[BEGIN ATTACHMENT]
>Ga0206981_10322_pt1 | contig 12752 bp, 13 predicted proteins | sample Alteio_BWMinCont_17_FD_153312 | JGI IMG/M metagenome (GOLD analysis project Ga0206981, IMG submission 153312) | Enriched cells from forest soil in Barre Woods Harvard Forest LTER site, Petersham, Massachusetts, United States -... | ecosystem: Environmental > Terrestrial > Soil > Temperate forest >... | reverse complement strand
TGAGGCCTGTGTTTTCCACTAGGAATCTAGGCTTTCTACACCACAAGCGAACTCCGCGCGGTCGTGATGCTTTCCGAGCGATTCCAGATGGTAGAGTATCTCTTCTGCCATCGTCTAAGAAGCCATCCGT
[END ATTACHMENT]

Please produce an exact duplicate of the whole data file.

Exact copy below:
>Ga0206981_10322_pt1 | contig 12752 bp, 13 predicted proteins | sample Alteio_BWMinCont_17_FD_153312 | JGI IMG/M metagenome (GOLD analysis project Ga0206981, IMG submission 153312) | Enriched cells from forest soil in Barre Woods Harvard Forest LTER site, Petersham, Massachusetts, United States -... | ecosystem: Environmental > Terrestrial > Soil > Temperate forest >... | reverse complement strand
TGAGGCCTGTGTTTTCCACTAGGAATCTAGGCTTTCTACACCACAAGCGAACTCCGCGCGGTCGTGATGCTTTCCGAGCGATTCCAGATGGTAGAGTATCTCTTCTGCCATCGTCTAAGAAGCCATCCGT